Security up at Landstuhl after ‘unspecified incident’
LANDSTUHL, Germany — An “unspecified incident” prompted increased security measures Thursday afternoon at Landstuhl Regional Medical Center, the largest American hospital outside the U.S.
The incident came during U.S. Army Garrison Kaiserslautern’s annual force protection exercise dubbed “Warrior Response 2007” and follows just weeks after threats to U.S. military installations in Germany.
“U.S. Army in Europe force protection personnel are working closely with German officials to investigate an unspecified incident in the Kaiserslautern garrison area of operations,” according to a written statement from U.S. Army Europe Spokesman Bruce Anderson. “Appropriate force protection measures are in place. Army in Europe soldiers, employees and family members are encouraged to remain vigilant and take reasonable precautions.”
The Kaiserslautern area is home to roughly 50,000 Americans and is considered to have the largest concentration of Americans outside the United States.
As of press time Thursday, officials were discussing whether to continue with the Kaiserslautern-area force protection exercise, which was scheduled to end Friday.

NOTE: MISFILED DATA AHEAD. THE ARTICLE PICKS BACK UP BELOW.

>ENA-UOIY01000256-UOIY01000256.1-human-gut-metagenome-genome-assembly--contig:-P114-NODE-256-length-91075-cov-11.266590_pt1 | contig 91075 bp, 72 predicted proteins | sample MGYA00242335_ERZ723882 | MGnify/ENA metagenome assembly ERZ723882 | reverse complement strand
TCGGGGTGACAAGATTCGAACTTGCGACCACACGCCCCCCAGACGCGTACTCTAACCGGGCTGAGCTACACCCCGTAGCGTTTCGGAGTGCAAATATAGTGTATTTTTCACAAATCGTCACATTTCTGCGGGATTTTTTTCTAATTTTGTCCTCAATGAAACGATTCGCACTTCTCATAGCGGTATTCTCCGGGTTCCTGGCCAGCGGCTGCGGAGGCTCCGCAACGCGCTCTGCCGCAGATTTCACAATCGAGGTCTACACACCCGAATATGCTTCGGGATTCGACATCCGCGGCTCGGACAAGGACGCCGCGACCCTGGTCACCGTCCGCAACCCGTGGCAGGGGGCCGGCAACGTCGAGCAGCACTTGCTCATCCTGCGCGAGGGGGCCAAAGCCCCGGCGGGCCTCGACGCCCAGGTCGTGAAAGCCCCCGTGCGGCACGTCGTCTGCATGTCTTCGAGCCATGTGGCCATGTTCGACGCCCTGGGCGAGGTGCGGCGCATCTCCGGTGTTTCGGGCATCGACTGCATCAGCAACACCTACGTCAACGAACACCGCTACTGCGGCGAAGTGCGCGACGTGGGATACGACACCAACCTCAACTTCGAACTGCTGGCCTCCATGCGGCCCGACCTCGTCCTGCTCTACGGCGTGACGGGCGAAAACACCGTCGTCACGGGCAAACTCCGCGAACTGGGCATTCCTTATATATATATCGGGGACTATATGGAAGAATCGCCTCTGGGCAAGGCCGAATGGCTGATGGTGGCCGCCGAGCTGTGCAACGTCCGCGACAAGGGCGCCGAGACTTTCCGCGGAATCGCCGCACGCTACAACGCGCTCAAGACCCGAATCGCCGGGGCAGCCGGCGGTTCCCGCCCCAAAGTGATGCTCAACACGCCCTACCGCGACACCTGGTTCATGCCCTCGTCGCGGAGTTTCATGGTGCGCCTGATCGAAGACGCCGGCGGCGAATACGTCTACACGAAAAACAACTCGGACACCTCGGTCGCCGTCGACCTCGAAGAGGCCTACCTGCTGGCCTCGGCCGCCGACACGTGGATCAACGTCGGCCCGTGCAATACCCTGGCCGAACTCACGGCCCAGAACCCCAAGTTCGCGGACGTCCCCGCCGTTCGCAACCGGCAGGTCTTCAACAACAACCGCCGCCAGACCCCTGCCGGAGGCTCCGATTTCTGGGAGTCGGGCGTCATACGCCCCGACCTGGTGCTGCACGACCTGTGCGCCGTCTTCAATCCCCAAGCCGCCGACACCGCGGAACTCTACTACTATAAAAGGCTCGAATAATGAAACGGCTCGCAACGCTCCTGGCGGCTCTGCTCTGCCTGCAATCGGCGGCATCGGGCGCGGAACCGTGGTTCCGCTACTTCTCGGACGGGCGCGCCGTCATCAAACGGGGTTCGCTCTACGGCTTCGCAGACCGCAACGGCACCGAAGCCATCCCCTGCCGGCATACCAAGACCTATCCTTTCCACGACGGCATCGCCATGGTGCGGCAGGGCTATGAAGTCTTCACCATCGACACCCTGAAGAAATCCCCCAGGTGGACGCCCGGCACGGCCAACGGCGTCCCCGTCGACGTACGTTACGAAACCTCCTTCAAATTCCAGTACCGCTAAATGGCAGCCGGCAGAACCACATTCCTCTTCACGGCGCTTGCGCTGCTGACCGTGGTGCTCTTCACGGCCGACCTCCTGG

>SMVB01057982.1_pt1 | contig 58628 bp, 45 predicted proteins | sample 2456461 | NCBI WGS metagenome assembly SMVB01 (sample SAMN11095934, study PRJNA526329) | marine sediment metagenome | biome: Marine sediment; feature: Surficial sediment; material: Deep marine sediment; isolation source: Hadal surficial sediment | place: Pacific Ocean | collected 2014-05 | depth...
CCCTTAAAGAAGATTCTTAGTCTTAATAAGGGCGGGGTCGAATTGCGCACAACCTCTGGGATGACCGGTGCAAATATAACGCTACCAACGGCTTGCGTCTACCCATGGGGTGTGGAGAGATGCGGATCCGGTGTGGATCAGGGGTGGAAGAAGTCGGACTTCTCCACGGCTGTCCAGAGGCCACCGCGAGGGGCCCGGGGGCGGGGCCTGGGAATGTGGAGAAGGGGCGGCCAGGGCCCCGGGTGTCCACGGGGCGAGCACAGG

Other than increased security measures around the Landstuhl post, it appeared to be business as usual inside the hospital. Around 5 p.m., a traffic jam clogged the road around the post as commuters tried to head home for the day. At 5:17 p.m., a firetruck with sirens wailing and lights flashing made its way around post. Shortly thereafter, a German ambulance drove onto the post with its lights flashing.
Public affairs officials at Landstuhl deferred questions to the garrison’s public affairs office, which then referred media inquiries to U.S. Army Europe public affairs.
The unspecified incident, which is not being called a threat, materialized during a time of heightened concern about terrorists targeting Americans in Germany. On Sept. 4, German authorities arrested three men who were allegedly planning to attack U.S. military installations and locations frequented by Americans. Ramstein Air Base was one of the installations mentioned as a potential target in early press reports about the thwarted terror attack. Ramstein is roughly a 20-minute drive from Landstuhl.
On Sept. 10, Spangdahlem Air Base received a call from a German-speaking man with a Russian or Turkish accent, threatening to attack the base. Spangdahlem is about an hour and a half drive from the Kaiserslautern area.
In the summer of 2005, Landstuhl began an increased force protection initiative in response to concerns about the July 2005 terror bombings in London.
Troops wounded in Iraq and Afghanistan receive medical treatment at Landstuhl before moving on to stateside military hospitals.